• To increase momentum now there probably needs to be senior executive involvement in terms of buy-in and proactive support. The institution needs to understand how open education sits within the core values of the institution, and how it fits commercially. A route forward for OER would be to align it with existing strategies for International Recruitment, Widening Participation and Retention. (HALSOER Final report)
  • One fundamental question is how to financially support open practices in to the medium and longer-term? The more open practice becomes part of day to day learning and teaching, the fewer requirements there will be for large-scale funding, but there will be some institutional investment required to support technology and training. One idea to maintain the momentum of open education is to form a Centre for Open Education within the Faculty of Health and Life Sciences and the HALS team will continue to meet to discuss this further beyond this project.

“The recognition of what happens thru a centre is useful but need to convince management you are going to grow. It needs people who have got time and effort to evangelise. Ultimately people stick with what they know”.
“Need to push the message in the long run that it is more efficient. In the short run there is a lot of effort and it is only when the things have run from a number of years you reap the benefit”. (HALSOER Final report)

  • Open Nottingham has senior sponsorship, and long-term sustainability is a key consideration in all future developments. It is an integral part of the University of Nottingham’s Five Year Strategy, supporting a number of the institution’s published objectives. For example, the expansion of OER provision is listed as a goal under the Social Responsibility objective, and providing access to a rich supply of resources has a direct impact on student satisfaction through the Excellence in Education objective. (PARiS Final report)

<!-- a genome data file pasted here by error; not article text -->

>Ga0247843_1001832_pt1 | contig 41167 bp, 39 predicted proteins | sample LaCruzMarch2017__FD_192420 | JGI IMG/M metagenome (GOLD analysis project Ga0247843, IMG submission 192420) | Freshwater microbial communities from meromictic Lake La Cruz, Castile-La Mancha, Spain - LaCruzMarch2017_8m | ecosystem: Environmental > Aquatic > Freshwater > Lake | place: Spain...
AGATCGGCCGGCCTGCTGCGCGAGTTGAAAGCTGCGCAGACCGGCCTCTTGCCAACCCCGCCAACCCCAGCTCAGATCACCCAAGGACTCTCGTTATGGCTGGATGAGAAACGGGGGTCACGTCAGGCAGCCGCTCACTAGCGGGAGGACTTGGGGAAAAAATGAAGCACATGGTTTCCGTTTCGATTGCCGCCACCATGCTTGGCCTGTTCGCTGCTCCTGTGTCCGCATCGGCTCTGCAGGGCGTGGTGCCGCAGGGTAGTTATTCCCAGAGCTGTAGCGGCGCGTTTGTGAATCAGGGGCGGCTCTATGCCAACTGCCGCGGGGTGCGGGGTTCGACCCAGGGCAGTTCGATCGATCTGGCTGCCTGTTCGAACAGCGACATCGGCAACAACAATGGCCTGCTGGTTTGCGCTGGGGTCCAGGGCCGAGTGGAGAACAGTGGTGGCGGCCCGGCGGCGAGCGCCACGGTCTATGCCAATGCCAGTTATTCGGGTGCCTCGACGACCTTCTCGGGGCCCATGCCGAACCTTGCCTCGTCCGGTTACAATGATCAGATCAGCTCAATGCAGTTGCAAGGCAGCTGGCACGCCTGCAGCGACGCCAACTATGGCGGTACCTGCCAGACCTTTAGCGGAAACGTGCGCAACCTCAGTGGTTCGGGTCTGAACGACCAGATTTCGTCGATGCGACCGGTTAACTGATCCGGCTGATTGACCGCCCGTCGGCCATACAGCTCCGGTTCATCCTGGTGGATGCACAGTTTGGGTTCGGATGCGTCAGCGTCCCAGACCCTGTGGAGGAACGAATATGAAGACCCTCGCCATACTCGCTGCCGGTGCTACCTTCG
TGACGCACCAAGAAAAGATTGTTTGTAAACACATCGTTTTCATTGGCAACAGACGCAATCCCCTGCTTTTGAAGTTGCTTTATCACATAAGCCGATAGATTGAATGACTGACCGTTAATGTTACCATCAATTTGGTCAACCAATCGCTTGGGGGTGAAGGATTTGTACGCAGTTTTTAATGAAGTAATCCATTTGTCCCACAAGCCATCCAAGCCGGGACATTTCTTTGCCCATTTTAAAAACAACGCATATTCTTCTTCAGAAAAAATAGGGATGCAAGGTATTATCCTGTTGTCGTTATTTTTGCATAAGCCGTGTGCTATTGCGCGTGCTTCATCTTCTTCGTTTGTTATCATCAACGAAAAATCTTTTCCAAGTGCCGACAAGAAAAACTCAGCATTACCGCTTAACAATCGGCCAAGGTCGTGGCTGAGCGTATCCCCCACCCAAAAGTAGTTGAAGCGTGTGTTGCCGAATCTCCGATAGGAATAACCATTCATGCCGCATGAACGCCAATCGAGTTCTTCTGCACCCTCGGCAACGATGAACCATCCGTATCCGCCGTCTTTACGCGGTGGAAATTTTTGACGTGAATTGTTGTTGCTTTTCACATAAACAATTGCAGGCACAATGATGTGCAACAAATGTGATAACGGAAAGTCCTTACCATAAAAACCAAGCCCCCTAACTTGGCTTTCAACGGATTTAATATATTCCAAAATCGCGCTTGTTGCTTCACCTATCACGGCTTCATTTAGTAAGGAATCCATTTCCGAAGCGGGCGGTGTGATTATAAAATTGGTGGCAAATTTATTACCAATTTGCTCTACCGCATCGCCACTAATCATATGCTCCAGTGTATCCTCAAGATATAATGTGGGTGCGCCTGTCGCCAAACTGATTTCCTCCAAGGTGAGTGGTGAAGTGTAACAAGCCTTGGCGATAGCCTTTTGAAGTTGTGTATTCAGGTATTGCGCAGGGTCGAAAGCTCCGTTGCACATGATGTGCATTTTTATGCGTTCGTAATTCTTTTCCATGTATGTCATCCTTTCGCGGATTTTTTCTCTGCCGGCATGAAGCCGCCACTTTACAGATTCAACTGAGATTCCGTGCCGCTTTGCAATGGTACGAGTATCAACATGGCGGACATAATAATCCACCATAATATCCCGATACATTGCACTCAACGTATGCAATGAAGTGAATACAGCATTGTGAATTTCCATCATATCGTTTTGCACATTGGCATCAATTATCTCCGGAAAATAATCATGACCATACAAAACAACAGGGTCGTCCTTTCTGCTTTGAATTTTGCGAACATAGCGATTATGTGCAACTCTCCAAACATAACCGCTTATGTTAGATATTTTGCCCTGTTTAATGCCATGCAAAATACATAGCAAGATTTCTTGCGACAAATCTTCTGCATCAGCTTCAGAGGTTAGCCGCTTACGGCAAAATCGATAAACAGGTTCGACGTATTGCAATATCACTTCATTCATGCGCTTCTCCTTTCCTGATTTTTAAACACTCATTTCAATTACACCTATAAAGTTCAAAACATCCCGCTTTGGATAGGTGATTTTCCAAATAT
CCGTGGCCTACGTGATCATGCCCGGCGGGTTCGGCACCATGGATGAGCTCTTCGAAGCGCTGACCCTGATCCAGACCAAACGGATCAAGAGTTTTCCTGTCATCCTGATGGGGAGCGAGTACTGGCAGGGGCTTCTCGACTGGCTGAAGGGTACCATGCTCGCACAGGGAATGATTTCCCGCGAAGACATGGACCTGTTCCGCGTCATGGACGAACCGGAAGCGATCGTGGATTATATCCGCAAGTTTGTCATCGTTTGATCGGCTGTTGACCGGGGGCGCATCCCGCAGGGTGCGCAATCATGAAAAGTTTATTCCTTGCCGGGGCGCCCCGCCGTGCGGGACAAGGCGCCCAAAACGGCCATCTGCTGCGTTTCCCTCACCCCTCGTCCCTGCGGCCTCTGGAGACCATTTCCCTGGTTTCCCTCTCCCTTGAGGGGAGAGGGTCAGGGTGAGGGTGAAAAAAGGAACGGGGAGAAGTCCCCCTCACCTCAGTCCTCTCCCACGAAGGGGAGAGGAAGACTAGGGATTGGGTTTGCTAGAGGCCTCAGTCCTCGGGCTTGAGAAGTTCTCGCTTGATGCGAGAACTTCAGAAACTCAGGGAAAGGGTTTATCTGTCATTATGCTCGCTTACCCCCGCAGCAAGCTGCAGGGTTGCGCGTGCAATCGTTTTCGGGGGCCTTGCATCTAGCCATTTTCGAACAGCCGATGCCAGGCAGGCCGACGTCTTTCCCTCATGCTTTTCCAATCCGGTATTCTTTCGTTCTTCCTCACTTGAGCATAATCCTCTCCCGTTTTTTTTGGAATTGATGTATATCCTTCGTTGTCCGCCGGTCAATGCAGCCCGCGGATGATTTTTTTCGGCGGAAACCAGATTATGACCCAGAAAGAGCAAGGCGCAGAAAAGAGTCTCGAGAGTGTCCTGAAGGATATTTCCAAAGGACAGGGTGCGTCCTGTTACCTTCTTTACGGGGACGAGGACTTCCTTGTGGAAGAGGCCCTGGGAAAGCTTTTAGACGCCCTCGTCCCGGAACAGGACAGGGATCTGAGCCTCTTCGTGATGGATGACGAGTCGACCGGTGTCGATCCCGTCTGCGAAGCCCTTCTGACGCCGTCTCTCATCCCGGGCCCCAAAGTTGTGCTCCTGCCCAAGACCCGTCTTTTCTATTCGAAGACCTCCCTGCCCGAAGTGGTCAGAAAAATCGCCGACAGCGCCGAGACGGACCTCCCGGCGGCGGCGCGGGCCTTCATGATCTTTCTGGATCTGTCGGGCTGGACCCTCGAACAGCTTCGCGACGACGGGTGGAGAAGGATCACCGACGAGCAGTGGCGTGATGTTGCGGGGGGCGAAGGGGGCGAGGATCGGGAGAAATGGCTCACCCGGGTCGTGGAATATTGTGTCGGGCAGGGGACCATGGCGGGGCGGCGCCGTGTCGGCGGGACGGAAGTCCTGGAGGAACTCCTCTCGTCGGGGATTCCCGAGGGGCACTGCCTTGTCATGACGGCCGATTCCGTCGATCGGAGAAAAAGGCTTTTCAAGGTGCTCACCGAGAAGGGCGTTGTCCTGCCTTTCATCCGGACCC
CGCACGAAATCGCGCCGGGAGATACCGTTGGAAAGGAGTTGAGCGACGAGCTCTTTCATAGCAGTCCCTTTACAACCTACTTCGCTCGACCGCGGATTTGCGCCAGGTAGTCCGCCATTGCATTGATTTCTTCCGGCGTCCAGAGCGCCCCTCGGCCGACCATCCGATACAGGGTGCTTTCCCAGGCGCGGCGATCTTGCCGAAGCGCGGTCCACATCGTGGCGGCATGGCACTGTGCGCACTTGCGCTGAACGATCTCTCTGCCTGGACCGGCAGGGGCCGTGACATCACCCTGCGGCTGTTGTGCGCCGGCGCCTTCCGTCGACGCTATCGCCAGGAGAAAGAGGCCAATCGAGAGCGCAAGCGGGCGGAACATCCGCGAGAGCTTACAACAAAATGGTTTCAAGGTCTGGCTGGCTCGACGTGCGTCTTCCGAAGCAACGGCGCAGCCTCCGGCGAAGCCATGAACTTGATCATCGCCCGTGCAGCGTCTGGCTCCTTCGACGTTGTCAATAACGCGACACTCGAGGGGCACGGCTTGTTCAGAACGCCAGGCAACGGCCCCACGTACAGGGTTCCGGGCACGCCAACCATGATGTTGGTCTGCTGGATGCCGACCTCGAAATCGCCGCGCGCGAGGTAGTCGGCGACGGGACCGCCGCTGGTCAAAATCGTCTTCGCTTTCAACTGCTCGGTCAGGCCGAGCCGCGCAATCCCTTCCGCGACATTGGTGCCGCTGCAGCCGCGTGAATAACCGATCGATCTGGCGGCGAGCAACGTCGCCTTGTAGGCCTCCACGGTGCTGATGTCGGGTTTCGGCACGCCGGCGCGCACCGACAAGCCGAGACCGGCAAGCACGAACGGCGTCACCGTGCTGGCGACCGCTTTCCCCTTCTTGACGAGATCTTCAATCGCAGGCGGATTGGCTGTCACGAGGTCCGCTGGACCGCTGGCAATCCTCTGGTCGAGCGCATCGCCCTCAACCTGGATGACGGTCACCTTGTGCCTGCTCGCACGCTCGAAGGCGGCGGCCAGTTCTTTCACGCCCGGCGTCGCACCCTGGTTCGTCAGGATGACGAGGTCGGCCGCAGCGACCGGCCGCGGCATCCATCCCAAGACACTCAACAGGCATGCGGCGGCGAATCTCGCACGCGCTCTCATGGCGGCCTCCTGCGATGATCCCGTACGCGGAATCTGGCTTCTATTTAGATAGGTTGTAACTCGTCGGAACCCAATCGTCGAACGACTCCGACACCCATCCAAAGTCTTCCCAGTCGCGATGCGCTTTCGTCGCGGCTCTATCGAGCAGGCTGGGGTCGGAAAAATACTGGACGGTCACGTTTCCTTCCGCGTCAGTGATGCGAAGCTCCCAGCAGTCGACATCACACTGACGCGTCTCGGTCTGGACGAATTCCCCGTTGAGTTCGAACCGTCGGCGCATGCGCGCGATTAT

• Long term sustainability of the outputs will be ensured in two ways. The online resources will be maintained as part of the Open Nottingham programme. The further embedding of OER in the University’s sustainability agenda will be maintained by the Sustainability Grand Challenge. To this end, the University’s Teaching and Learning Board is considering (Autumn 2012) a pilot project to use the PARiS modules to develop a model of supported undergraduate online learning. This is part of Nottingham’s three-pronged approach to the integration of sustainability into teaching and learning, the core business of higher education: